Lookup error is the base class for key error and index error. The key error is raised when a wrong key is used to access a dictionary value, i.e., using a key that is not in the dictionary. This error means that the key you use to access a dictionary is wrong.

 gender = { June : female, John : male , Kim: female}
 gender(James)

KeyError

In the example above, we passed the name “James” to obtain James’ gender, and this will return a key error because the key used was not found in the dictionary. The index error is raised when you try to access a sequence (index) of a list that does not exist or is out of range.

name  = [James, Peter, Max, Brown]
print(name[4])

You will get an index error when you run this code because “4” is out of range. Though there are four items in the list we created, Python starts indexing from zero to show how far a list item is from the beginning of the list.

Index error

Handling exceptions

In the first part of this article, we covered some exceptions; though these are not all the exceptions in Python, they are commonly encountered. In the second part of this article, we will discuss how to handle these exceptions in a Python program such that the program will continue running when these errors are encountered.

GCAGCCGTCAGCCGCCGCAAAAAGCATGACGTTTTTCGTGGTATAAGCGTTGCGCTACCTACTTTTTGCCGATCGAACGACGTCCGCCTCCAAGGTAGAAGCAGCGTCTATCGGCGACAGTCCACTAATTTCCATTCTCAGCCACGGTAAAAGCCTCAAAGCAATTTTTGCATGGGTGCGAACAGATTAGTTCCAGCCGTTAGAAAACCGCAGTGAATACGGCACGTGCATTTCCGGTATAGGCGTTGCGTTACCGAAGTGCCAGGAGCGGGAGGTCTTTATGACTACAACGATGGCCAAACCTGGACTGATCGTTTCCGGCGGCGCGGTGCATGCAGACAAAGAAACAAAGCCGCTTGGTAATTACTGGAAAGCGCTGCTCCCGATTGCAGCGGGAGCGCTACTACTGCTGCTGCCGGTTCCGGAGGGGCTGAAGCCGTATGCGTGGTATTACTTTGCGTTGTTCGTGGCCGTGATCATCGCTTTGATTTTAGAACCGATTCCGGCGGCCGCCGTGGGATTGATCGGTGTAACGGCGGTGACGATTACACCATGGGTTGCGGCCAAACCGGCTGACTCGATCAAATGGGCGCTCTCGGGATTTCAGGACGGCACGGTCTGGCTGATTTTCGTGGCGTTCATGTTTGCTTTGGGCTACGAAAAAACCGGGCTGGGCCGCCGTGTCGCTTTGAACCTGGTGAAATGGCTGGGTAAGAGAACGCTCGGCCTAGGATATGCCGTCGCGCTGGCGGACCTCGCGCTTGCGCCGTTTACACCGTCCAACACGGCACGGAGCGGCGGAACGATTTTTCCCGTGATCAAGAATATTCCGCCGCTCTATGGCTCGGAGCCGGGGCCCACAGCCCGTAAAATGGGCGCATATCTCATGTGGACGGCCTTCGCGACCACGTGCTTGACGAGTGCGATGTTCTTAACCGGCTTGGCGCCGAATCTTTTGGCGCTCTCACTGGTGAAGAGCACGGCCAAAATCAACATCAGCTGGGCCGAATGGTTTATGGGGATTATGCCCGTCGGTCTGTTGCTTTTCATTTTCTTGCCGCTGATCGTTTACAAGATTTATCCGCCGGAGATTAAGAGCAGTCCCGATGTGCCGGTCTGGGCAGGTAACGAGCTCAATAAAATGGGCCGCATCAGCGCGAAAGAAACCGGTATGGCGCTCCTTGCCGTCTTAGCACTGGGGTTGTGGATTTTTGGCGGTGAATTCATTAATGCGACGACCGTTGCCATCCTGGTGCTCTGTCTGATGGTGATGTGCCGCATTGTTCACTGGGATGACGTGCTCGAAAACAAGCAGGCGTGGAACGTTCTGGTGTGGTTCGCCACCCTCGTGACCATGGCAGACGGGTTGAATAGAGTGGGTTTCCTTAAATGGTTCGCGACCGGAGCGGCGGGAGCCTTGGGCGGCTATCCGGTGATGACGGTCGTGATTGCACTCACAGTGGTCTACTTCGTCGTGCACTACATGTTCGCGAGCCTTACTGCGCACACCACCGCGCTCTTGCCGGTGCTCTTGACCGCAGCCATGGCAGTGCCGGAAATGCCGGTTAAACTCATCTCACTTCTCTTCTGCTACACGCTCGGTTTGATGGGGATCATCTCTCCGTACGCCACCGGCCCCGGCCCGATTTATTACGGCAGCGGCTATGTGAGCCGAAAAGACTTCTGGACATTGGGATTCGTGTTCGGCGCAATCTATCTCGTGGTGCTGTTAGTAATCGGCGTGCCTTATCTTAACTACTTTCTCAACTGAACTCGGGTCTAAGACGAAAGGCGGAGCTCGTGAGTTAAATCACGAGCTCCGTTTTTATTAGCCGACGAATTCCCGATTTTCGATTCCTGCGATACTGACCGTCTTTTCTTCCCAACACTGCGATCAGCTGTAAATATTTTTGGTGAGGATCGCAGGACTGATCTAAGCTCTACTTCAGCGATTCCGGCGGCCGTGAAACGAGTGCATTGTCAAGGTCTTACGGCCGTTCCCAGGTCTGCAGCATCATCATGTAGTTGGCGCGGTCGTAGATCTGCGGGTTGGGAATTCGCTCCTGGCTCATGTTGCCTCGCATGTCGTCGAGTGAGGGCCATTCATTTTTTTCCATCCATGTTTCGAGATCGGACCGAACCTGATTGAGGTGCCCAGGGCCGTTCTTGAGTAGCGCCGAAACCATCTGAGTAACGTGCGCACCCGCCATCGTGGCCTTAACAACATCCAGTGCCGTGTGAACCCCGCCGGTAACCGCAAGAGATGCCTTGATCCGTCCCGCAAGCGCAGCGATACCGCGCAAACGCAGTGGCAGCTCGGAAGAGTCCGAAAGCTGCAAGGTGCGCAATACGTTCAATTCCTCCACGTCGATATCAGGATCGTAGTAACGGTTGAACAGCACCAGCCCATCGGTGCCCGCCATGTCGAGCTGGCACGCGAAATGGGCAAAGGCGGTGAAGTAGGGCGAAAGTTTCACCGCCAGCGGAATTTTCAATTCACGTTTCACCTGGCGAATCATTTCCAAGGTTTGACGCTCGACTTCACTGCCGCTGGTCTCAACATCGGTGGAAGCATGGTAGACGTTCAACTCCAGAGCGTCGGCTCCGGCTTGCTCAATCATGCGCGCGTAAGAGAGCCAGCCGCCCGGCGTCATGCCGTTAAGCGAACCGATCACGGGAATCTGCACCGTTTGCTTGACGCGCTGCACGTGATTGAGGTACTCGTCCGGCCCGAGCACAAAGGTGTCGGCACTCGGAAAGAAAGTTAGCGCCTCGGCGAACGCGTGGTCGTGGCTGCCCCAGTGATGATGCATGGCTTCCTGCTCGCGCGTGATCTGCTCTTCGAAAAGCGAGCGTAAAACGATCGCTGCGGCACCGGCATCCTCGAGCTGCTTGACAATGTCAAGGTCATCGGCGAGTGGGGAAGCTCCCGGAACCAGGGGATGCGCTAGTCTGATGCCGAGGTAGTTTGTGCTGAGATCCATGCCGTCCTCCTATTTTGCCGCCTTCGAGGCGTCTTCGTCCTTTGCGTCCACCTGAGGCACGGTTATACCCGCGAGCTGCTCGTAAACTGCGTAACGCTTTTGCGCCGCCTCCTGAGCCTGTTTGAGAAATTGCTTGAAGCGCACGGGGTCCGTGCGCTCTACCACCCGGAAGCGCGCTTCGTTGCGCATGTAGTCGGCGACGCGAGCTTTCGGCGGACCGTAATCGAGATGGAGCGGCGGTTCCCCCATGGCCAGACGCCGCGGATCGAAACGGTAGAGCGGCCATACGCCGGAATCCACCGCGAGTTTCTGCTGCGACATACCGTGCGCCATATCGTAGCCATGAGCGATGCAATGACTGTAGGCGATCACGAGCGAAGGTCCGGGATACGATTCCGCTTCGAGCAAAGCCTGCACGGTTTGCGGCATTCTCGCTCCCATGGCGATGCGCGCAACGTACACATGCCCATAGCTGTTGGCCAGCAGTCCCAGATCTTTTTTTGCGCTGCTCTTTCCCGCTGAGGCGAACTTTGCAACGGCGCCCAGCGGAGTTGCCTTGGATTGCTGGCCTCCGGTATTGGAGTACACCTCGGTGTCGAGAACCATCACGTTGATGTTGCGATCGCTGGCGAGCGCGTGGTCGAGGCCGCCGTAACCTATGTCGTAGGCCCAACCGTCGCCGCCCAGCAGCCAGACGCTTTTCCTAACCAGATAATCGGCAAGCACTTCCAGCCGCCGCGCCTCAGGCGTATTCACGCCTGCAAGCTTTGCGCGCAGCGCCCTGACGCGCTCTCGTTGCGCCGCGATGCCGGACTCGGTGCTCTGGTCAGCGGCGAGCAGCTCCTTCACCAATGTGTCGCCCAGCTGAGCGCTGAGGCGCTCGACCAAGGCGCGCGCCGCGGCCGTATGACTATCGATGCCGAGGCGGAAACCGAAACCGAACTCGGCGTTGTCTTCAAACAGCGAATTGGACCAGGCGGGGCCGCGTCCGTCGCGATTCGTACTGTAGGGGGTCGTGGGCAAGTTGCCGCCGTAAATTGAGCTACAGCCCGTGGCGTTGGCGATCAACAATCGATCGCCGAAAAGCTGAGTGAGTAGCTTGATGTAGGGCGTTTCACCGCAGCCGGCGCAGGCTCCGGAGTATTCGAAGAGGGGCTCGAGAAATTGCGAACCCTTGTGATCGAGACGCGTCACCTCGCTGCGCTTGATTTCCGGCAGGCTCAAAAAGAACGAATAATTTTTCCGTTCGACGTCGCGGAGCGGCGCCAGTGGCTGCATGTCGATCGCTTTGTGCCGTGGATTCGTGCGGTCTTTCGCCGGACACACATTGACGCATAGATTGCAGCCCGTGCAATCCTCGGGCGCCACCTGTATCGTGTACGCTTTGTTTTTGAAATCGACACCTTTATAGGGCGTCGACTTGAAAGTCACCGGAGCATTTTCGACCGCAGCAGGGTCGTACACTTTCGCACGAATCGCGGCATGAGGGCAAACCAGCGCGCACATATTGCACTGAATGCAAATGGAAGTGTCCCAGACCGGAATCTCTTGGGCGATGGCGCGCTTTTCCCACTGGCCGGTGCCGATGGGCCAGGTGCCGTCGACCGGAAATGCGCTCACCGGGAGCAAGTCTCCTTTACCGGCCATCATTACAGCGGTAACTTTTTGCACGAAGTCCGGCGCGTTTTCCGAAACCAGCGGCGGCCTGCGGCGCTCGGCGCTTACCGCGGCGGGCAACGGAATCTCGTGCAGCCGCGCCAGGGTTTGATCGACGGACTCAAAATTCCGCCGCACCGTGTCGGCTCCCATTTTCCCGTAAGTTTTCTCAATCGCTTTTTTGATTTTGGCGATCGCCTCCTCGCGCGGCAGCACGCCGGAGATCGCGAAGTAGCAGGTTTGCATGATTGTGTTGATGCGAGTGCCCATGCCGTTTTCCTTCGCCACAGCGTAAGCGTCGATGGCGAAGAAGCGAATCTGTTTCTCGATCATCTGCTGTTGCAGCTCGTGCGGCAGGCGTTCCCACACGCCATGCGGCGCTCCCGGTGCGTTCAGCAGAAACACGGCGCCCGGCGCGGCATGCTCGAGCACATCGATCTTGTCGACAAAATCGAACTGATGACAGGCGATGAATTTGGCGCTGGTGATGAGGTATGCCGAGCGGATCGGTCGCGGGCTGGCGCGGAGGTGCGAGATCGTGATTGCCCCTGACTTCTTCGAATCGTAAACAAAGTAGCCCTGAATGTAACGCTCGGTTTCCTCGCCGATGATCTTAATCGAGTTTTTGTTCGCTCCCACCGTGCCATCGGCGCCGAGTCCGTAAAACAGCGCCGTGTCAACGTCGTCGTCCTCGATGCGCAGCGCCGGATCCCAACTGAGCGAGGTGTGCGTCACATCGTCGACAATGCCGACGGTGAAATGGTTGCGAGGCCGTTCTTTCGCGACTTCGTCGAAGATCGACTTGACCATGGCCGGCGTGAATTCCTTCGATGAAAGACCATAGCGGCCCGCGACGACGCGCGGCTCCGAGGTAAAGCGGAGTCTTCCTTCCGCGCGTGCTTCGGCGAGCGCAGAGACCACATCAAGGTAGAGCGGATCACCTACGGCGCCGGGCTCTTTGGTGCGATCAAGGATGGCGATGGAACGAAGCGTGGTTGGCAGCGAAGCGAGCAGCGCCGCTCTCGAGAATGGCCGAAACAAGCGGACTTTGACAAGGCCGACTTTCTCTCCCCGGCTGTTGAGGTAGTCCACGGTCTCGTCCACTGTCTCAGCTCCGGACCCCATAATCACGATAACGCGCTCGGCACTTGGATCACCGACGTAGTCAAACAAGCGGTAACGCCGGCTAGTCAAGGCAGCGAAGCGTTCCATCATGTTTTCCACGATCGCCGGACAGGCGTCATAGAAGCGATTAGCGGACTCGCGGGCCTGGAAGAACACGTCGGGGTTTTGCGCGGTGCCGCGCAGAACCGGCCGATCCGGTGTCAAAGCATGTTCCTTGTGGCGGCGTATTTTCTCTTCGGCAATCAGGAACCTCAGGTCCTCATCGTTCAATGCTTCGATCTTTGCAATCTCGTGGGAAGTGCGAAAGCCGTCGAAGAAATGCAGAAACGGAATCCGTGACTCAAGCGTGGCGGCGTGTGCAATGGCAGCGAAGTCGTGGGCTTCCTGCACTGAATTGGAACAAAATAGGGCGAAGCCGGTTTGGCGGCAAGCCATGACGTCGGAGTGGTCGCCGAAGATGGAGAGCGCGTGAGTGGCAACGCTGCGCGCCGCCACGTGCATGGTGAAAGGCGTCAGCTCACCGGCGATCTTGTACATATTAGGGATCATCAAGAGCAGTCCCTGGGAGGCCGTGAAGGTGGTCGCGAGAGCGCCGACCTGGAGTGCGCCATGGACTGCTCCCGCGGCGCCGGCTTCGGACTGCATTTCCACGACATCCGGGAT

To handle exceptions, Python has four major defined components: Try, except, else, and finally.

The try-except bl0ck

Source

The image above shows how the four components are used in exception handling.

  1. Try: The try block specifies the code to “try” for an exception.
  2. Except: With the except, you specify the expected exception that you want your try block to search for and the message you want to be displayed should this be caught.
  3. Else: This block contains code that you will want to execute if the except block fails to catch an exception. Consider this a fall backplane/code.
  4. Finally: This code block is executed irrespective of what happens in the above blocks.

Using the steps above, we will detail how to handle some specific exceptions in Python.

Lookup error

try:
      details =  [{'name':'James', 'gender':'male','age': 23},
                 {'name' : 'Peter','gender': 'male', 'age': 35},
                 {'name':'Jane', 'gender' : 'female', 'age':29}]
except  LookupError:
    print('Wrong key used')
else:
    print(Thank you)

In the code block above, we used the LookupError exception, the base exception for key and index errors. Therefore, if any exceptions are encountered, except block will be executed. Likewise, the else block will be executed if none of them are encountered.